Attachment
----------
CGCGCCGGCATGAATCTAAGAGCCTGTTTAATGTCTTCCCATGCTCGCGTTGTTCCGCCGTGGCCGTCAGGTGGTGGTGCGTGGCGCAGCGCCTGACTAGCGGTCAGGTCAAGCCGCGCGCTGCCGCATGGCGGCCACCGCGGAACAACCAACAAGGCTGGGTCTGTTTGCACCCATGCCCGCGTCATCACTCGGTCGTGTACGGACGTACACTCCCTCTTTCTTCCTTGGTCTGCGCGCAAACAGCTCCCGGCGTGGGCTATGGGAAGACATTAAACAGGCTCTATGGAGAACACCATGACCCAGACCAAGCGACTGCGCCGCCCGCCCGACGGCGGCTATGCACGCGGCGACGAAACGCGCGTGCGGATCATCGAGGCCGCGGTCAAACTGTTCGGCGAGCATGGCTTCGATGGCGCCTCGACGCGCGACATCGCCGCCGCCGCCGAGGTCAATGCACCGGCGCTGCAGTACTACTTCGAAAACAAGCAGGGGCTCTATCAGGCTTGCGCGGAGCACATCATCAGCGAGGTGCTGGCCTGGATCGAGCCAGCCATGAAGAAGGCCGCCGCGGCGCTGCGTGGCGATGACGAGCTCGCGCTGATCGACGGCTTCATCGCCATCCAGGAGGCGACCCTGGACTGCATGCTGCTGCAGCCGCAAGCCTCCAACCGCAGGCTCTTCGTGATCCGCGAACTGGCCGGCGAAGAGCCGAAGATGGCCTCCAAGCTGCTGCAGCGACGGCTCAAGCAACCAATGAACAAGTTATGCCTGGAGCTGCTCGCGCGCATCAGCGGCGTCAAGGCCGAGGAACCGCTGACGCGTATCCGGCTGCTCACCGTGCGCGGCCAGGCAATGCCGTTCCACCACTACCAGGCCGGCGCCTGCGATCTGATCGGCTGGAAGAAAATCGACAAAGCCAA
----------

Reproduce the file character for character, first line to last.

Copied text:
CGCGCCGGCATGAATCTAAGAGCCTGTTTAATGTCTTCCCATGCTCGCGTTGTTCCGCCGTGGCCGTCAGGTGGTGGTGCGTGGCGCAGCGCCTGACTAGCGGTCAGGTCAAGCCGCGCGCTGCCGCATGGCGGCCACCGCGGAACAACCAACAAGGCTGGGTCTGTTTGCACCCATGCCCGCGTCATCACTCGGTCGTGTACGGACGTACACTCCCTCTTTCTTCCTTGGTCTGCGCGCAAACAGCTCCCGGCGTGGGCTATGGGAAGACATTAAACAGGCTCTATGGAGAACACCATGACCCAGACCAAGCGACTGCGCCGCCCGCCCGACGGCGGCTATGCACGCGGCGACGAAACGCGCGTGCGGATCATCGAGGCCGCGGTCAAACTGTTCGGCGAGCATGGCTTCGATGGCGCCTCGACGCGCGACATCGCCGCCGCCGCCGAGGTCAATGCACCGGCGCTGCAGTACTACTTCGAAAACAAGCAGGGGCTCTATCAGGCTTGCGCGGAGCACATCATCAGCGAGGTGCTGGCCTGGATCGAGCCAGCCATGAAGAAGGCCGCCGCGGCGCTGCGTGGCGATGACGAGCTCGCGCTGATCGACGGCTTCATCGCCATCCAGGAGGCGACCCTGGACTGCATGCTGCTGCAGCCGCAAGCCTCCAACCGCAGGCTCTTCGTGATCCGCGAACTGGCCGGCGAAGAGCCGAAGATGGCCTCCAAGCTGCTGCAGCGACGGCTCAAGCAACCAATGAACAAGTTATGCCTGGAGCTGCTCGCGCGCATCAGCGGCGTCAAGGCCGAGGAACCGCTGACGCGTATCCGGCTGCTCACCGTGCGCGGCCAGGCAATGCCGTTCCACCACTACCAGGCCGGCGCCTGCGATCTGATCGGCTGGAAGAAAATCGACAAAGCCAA